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Rangarajan last won the day on June 29 2016

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About Rangarajan

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    Chennai, India

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  1. Rangarajan


  2. Rangarajan

    Opusmodus version 1.2

    Congratulations to the whole Opusmodus team for the great work! - Rangarajan
  3. Rangarajan

    Using Optima in Opusmodus

    Hi, A few weeks ago, I wrote about the Optima Pattern Matching library. In today's post, I have given a simple example of using the library to post-process a score, after reading a MIDI file. Regards, Rangarajan
  4. Rangarajan

    Rock It !! for Piano from Piano suite No.1

    Sounds nice! Thanks for sharing the code. Regards, Rangarajan
  5. Rangarajan

    Optima Pattern Matching Library

    I hope to share some examples of use with OM in the next few posts. -Rangarajan
  6. As part of my research into other tools that can be used along with Opusmodus, in today's post I have given a basic introduction to the Optima Lisp library for pattern matching. I hope to continue the discussion in the next couple of posts as well. I think this library will be useful if we want to do any operations in Opusmodus involving pattern matching, for example, reading a score and looking for specific patterns in it. Regards, Rangarajan
  7. Rangarajan

    Score post processing

    OK, thanks. -Rangarajan
  8. Rangarajan

    Score post processing

    Seems like an interesting idea. When should we consider/prefer such a post-processing idiom? Any suggestions? Regards, Rangarajan
  9. Rangarajan


    Thanks a lot, SB, for sharing the code. -Rangarajan
  10. Rangarajan

    Just a Crazy Idea

    At the moment, I am blank on this. My limitation is that I do not have a music background, but I am reading a lot these days, so I am confident something will come up soon (hopefully). It would certainly help if people like you (both s/w and music expertise) and other musicians in our forum start to "introspect" on the creative process each goes through when composing, and then jot down notes, ideas, or whatever that comes to mind at that time. To me these are valuable artefacts that could be formalised eventually. When I get some inspiration, I will share in this forum. -Rangarajan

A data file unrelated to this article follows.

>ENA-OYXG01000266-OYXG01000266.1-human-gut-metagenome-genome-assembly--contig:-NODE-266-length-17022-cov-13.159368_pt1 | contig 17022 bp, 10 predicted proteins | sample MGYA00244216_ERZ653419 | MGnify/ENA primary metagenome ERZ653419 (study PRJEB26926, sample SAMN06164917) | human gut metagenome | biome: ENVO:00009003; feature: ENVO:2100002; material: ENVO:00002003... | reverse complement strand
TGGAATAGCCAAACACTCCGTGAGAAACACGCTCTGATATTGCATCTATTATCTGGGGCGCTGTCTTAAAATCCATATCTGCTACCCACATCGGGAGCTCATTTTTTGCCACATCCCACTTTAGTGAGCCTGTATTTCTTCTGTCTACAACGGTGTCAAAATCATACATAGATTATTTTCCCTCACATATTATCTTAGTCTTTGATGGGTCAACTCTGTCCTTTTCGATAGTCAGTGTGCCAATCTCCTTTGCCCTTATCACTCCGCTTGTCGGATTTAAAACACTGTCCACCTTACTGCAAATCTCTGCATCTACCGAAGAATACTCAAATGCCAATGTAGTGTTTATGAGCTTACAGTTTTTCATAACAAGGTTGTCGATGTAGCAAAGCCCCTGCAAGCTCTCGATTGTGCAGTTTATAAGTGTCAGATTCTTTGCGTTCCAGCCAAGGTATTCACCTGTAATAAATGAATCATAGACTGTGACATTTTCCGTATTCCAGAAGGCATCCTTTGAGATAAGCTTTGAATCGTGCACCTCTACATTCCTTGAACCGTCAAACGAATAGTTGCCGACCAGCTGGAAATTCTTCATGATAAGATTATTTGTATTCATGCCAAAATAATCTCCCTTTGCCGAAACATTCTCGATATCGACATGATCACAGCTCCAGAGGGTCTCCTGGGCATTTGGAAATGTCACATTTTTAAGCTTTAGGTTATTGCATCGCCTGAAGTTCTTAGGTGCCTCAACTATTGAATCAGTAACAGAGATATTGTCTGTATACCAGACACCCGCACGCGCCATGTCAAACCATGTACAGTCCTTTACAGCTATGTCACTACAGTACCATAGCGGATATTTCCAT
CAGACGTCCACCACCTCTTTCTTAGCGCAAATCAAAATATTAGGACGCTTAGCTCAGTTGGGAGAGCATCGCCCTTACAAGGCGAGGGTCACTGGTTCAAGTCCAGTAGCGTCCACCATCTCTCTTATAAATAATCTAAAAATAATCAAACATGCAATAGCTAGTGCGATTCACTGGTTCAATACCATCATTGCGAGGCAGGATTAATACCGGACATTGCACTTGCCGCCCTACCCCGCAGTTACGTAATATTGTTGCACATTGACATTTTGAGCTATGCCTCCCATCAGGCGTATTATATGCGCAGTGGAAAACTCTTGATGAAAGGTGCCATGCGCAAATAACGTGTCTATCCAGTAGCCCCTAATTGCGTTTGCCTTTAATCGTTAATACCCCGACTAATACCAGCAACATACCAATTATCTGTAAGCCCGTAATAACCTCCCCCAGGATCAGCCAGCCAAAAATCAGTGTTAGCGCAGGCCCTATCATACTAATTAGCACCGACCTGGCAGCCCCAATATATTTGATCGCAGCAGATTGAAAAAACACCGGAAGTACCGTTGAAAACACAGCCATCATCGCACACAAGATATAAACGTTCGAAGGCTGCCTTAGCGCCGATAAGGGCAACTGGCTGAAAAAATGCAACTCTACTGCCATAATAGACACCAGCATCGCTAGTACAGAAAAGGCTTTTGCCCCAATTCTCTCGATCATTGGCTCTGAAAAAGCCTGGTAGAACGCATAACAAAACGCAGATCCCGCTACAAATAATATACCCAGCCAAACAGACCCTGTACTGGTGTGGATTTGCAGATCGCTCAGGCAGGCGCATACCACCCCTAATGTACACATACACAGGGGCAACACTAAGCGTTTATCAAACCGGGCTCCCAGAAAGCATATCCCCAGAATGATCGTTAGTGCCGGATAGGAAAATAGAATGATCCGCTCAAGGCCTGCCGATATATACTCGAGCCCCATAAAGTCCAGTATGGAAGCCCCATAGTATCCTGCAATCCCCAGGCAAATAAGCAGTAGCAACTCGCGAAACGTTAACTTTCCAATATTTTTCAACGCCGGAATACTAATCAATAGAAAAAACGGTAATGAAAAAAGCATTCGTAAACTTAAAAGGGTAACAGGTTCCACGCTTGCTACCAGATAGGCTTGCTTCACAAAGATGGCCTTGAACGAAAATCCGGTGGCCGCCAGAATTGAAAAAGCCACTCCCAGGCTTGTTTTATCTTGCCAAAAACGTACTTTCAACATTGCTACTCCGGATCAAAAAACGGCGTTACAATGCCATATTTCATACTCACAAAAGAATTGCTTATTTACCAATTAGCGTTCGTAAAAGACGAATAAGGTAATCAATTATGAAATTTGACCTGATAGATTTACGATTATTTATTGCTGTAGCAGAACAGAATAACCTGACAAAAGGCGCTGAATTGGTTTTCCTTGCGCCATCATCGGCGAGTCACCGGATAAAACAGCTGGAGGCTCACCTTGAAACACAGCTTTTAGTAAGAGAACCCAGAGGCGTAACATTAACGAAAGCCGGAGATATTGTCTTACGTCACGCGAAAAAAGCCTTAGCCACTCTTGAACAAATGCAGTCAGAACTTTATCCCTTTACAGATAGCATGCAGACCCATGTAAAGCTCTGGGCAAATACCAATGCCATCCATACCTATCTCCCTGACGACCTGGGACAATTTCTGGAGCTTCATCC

11. Rangarajan

    Just a Crazy Idea

    For software development, we have requirement gathering tools, UML-like modelling tools, Design Patterns, IDEs for programming, and even software Testing tools. When it comes to music composition, if you are manually composing music, there are tools such as "Finale" for notating, or you can fall back on the ubiquitous "paper" for expressing your composition. On the other hand, if you use algorithmic composition, we have many tools such as Opusmodus, Open Music, SuperCollider, Max/MSP, and so on. I think what is missing, and what I feel is important, is a way to represent intermediate stages of composition, which is really the creative part. Just as in software development we say the design is more important than the final code, we should be able to independently study, understand and critique the compositional design of a musician. In fact, it might even be possible to automatically generate executable code from this intermediate design representation (just as in simple cases, UML design can be converted to code in any language). So what I am really proposing is to come up with a "Music Design Notation" for algorithmic composition. When I listen to some of Stephane's pieces, they sound good, but when I look at his code, his "design" insight is not obvious. This is true for any non-trivial program. On the other hand, if there was a MDN representation of his work, it might be easier to understand what is going on. Whether your final piece is rendered on paper, or Finale, or in Opusmodus, there is a great benefit to documenting the "higher" level design of the composition. Then we can even talk about "Design Patterns" in musical composition in a programming language-neutral way. For those of you who do not come from software background, I encourage you to read the works of Christopher Alexander, especially, "The Timeless Way of Building" (Oxford University Press, 1979). I have had this on my mind for a long time, so thought I will post it to see what others think. Regards, Rangarajan
  12. Rangarajan


    Nice and very realistic! Do you have a video of this session, and if you do, is it possible to share it? -Rangarajan
  13. Rangarajan

    "gen-stacc" -> question

    Yes, I have also experienced this difficulty, for example, can't distinguish between 4/4 and 2/2 because both reduce to 1! As JP points out, this is a Lisp issue, nothing to do with OM. If we are adventurous, we could implement our own "data type", for example keeping numerator and denominator separately as a cons pair (numerator . denominator) or something similar. We can write a set of functions that operate on this, and then apply reduction when actually needed. More work, of course, but Lisp gives you control. Regards, Rangarajan
  14. Rangarajan

    Interacting with Picat from Opusmodus

    Janus, Thanks a lot! Rangarajan
  15. Hi, Picat is a Prolog-derived language with good support for Constraint Programming. In today's blog, I have shown how to implement a simple CP-based function in Picat for chord/non-chord tone generation, and more interestingly, how we can interact with Picat from Opusmodus to get the results of the computation. To me, this opens up new possibilities for expanding what you can do from Opusmodus! Regards, Rangarajan